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‘You’re located where?’ RTC dashboards help make locations moot

Jan 17, 20063 mins

* Real-time communications dashboards becoming more recognizable and more valuable in the eyes of IT executives

Sometimes, all it takes is the emergence one real-world challenge in the workplace to demonstrate how a new IT investment really hits home.

For our company, it was our recent off-site retreat. Keep in mind that we’re all used to being “virtual.” We’re spread across several U.S. states and rely heavily on audioconferencing, file sharing, and Web conferencing. But when we were all together recently – minus one key person who had just returned from maternity leave – we realized the limitations of audioconferencing alone.

How great it would be during the meetings to have an integrated dashboard, with push-to-click launch of a videoconference so we could see each other’s facial expressions, integrated white boards so that our colleague could actually participate in and see what we were drawing on a flipchart, and Web conferencing to push our slide decks. Oh, and the key: it would all be integrated! There would be no need to deal with figuring out and launching silo applications – delaying the meeting each time we needed to perform a new function.

Like many organizations dealing with branch-office employees, the ability to make far-flung individuals more integrated with what’s happening in person simply makes meetings and the individuals in them more productive.

Real-time communications (RTC) dashboards are becoming more recognizable and more valuable in the eyes of IT executives for that reason (among others). These dashboards, such as Nortel’s MCS 5100 or Siemens’ OpenScape, provide an integrated set of collaborative tools, accessible from one interface or dashboard. Unified messaging, contact lists, click-to audio or videoconference, Web conferencing, IM, presence, and audioconferencing are all launched from this single, integrated interface. (Nemertes has done a detailed assessment of this market. If you’d like more details on the players, drop me an e-mail at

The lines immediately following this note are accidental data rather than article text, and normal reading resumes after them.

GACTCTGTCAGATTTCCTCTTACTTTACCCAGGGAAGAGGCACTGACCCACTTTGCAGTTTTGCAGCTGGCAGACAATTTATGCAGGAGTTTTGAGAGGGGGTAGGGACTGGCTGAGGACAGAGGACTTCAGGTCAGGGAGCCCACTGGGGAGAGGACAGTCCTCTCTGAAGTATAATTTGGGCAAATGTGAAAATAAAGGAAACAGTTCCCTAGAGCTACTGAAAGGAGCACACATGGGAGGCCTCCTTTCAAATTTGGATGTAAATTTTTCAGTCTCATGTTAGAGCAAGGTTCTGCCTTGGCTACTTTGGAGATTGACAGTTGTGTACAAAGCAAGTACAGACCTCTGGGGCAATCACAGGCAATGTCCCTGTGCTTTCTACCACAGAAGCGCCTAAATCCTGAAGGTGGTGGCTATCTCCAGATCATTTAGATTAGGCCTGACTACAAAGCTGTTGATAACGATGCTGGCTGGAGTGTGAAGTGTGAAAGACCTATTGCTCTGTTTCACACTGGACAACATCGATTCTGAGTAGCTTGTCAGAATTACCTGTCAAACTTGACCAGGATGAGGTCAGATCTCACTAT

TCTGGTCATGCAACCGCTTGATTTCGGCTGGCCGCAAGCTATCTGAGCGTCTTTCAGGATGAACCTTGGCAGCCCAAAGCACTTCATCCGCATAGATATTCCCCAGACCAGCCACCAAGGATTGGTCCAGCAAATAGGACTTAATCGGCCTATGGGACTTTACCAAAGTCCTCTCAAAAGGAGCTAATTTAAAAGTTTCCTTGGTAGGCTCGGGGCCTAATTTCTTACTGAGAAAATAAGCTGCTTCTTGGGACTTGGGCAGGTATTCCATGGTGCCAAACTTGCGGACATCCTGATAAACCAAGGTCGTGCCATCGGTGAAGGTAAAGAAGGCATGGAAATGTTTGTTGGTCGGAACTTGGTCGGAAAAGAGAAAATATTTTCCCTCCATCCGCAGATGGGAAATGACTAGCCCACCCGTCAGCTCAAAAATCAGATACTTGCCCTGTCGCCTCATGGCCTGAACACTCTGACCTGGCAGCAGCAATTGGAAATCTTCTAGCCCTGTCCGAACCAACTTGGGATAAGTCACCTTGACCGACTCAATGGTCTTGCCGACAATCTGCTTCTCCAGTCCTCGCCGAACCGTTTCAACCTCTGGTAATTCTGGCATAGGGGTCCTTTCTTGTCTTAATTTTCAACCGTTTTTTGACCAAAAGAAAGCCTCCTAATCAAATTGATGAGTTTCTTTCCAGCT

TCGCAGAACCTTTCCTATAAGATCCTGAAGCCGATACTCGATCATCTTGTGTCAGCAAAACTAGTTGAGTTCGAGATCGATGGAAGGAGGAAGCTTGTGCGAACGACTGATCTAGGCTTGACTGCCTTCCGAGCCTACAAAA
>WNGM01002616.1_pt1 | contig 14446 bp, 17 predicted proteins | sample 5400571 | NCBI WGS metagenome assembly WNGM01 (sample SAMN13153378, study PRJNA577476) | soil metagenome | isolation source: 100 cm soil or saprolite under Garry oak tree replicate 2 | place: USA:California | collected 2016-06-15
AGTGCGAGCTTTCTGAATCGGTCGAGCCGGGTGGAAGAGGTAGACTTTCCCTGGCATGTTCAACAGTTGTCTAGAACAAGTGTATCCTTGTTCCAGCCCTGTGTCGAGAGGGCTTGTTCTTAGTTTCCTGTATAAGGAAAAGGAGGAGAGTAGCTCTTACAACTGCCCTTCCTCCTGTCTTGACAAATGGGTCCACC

In recent research, we found quantitative evidence that IT executives value these tools now more than they did a year ago. Last year, they were willing to pay an average of $291 per user, with a range of free to $450, for a RTC dashboard tool. This year, that figure jumped to $437 per user, with a range of $6 to $750.

The current adoption rate of these tools remains low, at 2.5%. But, nearly 30% of organizations are evaluating them, and another 22% plan to implement RTC dashboards in the next two years.

The bottom line: Branch-office employees, regardless of which “tier” of branch office they reside, need to maintain productivity and integrated in with the headquarters and remote teams. One of the best ways to do this is to enable RTC dashboards.

But one word of caution. Make sure you benchmark your potential success! Prior to testing these tools, and certainly before implementing them, make sure you do the following:

* Determine what you’re trying to improve (Sales closing rates? More productive meetings? Better accessibility of employees?).

* Figure out how to measure today’s performance in those key areas and benchmark the baseline.

* Track progress once you implement the tool to document success or failure.

* Have a plan to leverage those results. (If successful, use the results to show success when asking for future IT budget; if not successful, find the reason and determine ways to fix it).